Accident and injury – will farm insurance pay for extra labour?

Farmers Weekly business expert Nigel Wellings gives advice on farm insurance cover for compensation following an accident.

Q: A neighbour of mine broke his leg just prior to harvest and was unable to work. This cost him several thousand pounds in additional labour costs. Will my farm insurance cover me for this additional labour in this type of situation?

A: In order to have cover for compensation for yourself following an accident, you will need to have a personal accident policy. In practice no more than 10-20% of farmers have this cover at the moment.

Most farmers will have spent time making sure they adequately insure their stock, farm buildings, crops and machinery, but it’s surprising how often we find that they’ve forgotten to insure themselves.

See also: Employer liability insurance advice

On many farms the farmer does a large amount of the day-to-day work. If he were to have an accident such as breaking a bone or pulling a muscle in his back, there is rarely a contingency plan in place.

Given that working alone poses more of a threat of accidental injury, personal accident cover is a good solution.

Nigel-WellingsNigel Wellings, founder director, Farmers and Mercantile

A good personal accident policy will provide 24-hours-a-day, seven-days-a-week cover, no matter what you are doing, whether on or off farm. The policy will pay out anything between £100/week and £1,000/week, depending on the nominated amount.

Most insurers will limit the benefit to the cost of employing replacement labour.

In the event that you have an accident and you cannot carry out your daily duties on the farm, the policy will pay out the nominated compensation for up to 104 weeks. The idea of this payment is to enable you to employ someone else to carry on your practical farm work.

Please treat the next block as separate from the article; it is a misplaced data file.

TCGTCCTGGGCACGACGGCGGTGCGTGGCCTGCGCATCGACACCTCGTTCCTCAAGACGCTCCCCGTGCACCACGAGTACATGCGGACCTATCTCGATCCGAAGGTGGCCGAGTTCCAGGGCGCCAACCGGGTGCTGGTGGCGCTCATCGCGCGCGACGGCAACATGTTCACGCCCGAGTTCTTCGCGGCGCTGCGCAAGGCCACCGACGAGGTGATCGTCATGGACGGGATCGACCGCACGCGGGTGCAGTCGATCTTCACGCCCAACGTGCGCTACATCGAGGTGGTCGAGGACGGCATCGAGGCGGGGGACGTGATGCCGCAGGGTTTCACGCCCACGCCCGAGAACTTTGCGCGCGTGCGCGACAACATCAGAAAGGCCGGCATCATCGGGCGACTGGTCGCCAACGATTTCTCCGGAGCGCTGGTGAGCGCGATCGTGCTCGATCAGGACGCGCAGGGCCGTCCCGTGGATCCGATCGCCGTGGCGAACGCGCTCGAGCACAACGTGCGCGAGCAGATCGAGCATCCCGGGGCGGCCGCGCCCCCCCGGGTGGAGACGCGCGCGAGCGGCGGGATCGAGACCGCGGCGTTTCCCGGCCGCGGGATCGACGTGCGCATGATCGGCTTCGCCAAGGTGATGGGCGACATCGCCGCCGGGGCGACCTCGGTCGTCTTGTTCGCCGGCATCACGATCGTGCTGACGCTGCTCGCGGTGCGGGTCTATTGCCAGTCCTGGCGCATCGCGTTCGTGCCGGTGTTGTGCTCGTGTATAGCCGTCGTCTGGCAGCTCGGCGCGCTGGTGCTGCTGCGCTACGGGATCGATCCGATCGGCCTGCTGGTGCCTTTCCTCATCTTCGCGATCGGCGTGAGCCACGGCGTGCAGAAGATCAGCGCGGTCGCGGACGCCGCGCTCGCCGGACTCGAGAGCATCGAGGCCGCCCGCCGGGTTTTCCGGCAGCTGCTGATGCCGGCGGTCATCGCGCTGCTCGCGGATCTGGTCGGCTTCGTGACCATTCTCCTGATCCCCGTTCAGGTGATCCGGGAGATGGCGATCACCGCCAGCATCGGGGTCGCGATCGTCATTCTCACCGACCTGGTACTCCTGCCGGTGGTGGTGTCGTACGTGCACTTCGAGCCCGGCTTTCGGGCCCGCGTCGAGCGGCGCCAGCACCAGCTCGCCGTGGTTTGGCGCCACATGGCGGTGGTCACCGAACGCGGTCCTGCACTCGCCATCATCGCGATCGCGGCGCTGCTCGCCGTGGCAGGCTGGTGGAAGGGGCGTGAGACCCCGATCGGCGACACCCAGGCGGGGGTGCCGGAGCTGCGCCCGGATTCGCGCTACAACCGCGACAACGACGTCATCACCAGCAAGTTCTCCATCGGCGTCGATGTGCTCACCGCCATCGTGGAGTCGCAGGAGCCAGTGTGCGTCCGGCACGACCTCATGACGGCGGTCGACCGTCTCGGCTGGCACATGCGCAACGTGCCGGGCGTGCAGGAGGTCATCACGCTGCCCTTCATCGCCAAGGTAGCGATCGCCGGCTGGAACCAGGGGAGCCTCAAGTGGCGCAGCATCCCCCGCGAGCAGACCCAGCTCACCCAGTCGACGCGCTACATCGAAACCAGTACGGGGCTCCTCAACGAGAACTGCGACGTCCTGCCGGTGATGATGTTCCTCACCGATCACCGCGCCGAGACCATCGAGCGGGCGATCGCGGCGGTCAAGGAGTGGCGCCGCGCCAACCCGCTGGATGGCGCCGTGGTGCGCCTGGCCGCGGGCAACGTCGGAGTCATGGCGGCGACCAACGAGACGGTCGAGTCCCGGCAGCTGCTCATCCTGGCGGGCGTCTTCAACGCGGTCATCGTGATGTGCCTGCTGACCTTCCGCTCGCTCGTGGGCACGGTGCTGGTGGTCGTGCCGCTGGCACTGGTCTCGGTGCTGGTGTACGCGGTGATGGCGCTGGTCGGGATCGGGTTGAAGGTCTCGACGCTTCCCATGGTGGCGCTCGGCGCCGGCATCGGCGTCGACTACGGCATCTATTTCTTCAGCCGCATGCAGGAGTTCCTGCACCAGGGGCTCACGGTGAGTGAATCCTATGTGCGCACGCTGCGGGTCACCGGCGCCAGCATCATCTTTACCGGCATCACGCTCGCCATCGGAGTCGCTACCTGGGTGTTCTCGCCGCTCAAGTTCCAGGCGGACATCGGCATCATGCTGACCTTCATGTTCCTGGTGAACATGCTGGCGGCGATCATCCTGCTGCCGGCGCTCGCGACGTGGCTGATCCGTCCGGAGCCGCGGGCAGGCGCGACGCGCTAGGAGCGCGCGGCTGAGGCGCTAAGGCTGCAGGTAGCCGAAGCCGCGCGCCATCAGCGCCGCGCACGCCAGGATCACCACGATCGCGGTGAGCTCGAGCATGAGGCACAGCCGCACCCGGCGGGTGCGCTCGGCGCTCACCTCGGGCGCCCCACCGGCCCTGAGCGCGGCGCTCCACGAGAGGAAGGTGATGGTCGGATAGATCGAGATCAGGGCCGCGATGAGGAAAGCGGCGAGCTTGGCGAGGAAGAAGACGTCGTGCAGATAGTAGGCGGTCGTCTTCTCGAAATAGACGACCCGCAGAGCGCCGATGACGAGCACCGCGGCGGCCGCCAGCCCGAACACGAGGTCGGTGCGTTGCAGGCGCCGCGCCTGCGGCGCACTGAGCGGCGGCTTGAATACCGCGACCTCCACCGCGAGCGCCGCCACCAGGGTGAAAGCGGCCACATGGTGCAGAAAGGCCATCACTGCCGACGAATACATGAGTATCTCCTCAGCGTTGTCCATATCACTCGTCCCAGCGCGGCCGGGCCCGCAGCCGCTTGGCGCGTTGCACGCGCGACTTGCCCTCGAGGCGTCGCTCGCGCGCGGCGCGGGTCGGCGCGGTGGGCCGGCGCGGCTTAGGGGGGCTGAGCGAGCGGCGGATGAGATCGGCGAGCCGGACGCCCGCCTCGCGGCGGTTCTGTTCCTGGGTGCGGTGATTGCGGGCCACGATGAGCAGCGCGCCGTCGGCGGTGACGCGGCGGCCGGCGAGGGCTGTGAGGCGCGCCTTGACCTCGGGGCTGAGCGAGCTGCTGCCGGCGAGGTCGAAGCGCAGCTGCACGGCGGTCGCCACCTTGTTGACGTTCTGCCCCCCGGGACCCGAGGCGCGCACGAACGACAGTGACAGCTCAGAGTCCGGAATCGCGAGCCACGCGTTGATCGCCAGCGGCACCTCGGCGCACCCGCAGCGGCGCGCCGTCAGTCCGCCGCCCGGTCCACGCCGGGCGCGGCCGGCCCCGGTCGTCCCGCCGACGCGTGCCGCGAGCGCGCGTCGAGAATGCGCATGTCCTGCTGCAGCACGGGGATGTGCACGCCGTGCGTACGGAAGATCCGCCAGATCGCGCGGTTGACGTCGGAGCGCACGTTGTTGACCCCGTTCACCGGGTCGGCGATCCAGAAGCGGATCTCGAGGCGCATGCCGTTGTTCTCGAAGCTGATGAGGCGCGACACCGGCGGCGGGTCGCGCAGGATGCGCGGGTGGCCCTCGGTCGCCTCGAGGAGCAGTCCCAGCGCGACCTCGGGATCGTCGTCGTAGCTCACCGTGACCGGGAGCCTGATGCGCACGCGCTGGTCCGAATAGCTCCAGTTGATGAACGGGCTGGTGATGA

Personal accident policies cover accident only, but can often be extended to cover illness as well. Illness cover is generally about twice the cost of accident cover, so careful consideration needs to be given as to whether illness cover is required.

The accident policy, as well as giving a weekly benefit, will also pay out a lump sum for events such as loss of limbs, eyes, ears and permanent disablement. These are also important benefits in the event of a serious accident.

It is surprising how frequently we see claims on this sort of policy, and for most farms it is of paramount importance that the farmer has such cover in place and does not suffer financial hardship due to having an accident.

The information provided in these articles does not constitute definitive professional advice and is provided for general information purposes only.

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